6 Reasons for Story Practice

6 Reasons for Story Practice

Story Practice is about being able to handle the tools that enable you to make the most of metaphors and narrative. Story Practice facilitates the movement between the imaginary and the ‘real world’ to assist clients to find new solutions or strategies, and to expand understanding.

Story Practice therefore enables you to

  1. Make the most of your stories, to capture and connect the internal work that your story has begun.

    You’ve told a great story and people have been moved or challenged. They have something to think about, they now understand, but what happens next? You can discuss individual’s own responses, but Story Practice goes further. The Story Practitioner has a set of tools and frameworks to enable clients to work with the ideas they are now considering. To explore how these relate to their daily lives and work expectations, finding further information in the story and using key scenes as reminders when challenges arise.

  2. Provide a safe, but productive space for a team to discuss challenging issues.

    As a team looks at ongoing issues or faces transition, members can be guarded about what they will say. Story Practice sets up a world of metaphor in which characters and situations relate to the team’s issues, but they can be discussed indirectly, worked with within the world of the story. Each member is aware of what the metaphor means for themselves, but direct confrontation is avoided and feelings of accusation or judgement as softened.

  3. Guide clients in the use of their imagination to find new creative solutions.

    A well chosen story will provide an example of change or success to a client that can be related to their own life or business. The Story Practitioner has the tools and skills to help a client move back and forth between ‘real world’ expectations and possibilities within the story, so that they engage their imagination. Creative thought, freed from the immediacy of expectations and habits, by being placed in imaginary world, allows for new ideas to be discovered. The Story Practitioner knows how assist a client in finding how these new discoveries in the story provide new strategies for their ‘real word’ situation.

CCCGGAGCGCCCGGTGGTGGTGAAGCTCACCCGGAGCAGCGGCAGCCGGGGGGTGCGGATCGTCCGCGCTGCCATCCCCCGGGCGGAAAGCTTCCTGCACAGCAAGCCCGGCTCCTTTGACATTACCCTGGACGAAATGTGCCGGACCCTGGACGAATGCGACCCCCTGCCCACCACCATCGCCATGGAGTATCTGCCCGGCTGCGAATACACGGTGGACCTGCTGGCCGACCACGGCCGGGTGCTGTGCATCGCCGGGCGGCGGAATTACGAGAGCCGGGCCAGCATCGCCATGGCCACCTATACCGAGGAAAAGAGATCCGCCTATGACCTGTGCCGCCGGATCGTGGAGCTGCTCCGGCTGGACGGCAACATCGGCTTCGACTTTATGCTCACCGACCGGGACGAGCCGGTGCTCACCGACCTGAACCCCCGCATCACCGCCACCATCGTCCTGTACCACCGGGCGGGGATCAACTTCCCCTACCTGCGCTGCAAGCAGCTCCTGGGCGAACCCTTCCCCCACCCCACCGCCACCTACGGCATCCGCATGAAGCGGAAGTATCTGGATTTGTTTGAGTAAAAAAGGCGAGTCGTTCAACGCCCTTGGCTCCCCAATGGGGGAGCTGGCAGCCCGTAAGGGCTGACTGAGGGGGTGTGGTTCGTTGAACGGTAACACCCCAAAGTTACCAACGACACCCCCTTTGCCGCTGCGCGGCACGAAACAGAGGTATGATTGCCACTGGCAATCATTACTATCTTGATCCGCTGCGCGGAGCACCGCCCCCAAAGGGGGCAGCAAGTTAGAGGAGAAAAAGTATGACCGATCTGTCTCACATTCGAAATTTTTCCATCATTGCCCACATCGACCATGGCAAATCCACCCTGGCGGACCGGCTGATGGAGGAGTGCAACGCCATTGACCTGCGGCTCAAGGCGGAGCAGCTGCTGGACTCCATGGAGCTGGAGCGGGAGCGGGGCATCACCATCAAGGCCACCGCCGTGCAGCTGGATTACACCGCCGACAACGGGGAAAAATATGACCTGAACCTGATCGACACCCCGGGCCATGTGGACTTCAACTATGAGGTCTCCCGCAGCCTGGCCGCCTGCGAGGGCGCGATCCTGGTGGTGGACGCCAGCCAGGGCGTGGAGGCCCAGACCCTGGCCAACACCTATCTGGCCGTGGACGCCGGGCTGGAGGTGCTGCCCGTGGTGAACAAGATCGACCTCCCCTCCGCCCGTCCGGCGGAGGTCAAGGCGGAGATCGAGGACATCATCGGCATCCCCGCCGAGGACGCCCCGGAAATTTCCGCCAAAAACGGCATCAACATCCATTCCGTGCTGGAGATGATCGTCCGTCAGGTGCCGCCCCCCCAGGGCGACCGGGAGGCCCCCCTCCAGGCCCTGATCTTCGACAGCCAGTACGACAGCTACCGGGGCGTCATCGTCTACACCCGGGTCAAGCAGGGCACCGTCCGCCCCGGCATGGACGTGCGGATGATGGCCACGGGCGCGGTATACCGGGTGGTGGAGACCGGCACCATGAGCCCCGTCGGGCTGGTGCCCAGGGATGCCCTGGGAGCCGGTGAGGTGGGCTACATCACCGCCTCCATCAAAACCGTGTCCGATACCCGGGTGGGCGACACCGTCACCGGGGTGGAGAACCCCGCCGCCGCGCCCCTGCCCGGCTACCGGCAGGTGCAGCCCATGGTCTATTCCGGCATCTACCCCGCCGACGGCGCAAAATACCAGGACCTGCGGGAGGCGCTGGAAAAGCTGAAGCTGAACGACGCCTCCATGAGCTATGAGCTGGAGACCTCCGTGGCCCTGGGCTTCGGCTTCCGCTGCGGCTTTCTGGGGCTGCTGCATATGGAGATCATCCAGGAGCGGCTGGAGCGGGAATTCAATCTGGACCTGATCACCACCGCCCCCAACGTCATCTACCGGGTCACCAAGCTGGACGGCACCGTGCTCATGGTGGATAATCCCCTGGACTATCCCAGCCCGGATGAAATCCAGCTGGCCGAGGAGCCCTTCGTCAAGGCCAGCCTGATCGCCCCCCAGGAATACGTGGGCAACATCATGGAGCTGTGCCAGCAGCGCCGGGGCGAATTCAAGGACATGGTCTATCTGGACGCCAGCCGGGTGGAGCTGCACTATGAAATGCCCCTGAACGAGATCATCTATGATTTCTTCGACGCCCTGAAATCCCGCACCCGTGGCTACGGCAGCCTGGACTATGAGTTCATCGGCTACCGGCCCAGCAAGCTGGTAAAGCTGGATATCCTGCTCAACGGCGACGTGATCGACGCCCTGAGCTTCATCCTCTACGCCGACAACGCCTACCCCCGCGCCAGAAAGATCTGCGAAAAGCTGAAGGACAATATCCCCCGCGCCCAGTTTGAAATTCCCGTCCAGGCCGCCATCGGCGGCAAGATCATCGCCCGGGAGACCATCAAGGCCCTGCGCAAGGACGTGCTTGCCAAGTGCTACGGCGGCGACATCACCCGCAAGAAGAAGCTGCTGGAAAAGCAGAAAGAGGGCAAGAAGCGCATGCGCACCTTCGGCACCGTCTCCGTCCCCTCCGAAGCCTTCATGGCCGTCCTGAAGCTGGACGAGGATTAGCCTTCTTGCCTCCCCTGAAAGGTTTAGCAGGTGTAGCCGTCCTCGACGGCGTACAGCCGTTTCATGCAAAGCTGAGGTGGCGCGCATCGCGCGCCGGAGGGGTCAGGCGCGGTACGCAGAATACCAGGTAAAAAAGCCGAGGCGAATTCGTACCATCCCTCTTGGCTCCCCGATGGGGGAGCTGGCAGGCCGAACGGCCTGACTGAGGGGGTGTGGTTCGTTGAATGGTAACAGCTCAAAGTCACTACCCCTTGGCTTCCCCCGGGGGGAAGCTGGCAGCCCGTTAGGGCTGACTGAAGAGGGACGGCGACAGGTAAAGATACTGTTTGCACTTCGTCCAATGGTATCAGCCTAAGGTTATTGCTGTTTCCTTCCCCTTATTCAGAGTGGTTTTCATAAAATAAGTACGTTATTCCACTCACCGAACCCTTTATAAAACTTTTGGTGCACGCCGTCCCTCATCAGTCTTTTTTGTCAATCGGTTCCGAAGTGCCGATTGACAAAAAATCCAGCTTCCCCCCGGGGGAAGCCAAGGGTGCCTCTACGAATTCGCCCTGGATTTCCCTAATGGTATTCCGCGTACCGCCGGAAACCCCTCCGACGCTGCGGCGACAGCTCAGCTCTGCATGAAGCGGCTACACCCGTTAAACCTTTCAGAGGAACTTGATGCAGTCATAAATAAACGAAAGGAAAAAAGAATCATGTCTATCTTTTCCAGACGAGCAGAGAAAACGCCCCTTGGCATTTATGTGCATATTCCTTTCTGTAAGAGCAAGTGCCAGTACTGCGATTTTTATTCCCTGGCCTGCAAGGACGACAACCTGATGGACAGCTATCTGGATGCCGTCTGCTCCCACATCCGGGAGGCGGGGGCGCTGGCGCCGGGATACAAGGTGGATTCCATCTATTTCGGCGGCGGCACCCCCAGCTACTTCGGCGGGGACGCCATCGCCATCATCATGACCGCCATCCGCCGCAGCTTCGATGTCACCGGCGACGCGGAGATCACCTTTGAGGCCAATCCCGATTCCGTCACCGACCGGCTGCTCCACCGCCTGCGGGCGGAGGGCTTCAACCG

4. Recognise the archetypes and common themes that channel or confine your clients.

    The influence of stories is so pervasive we often do not even recognise it.
    The Story Practitioner is aware of the stories and archetypes that are common to all humanity, as well as those in the surrounding culture. These are not only fairytales and folk stories, but those narratives which are woven within society that tell us what to expect in life, forming our outlook and our sense of self. With this knowledge, the Story Practitioner guides clients towards a better understanding of how their work, company and brand fits with the community’s needs and expectations, whilst also enabling them to adapt or break free from a story or archetype that has limited their potential, both personally and corporately.

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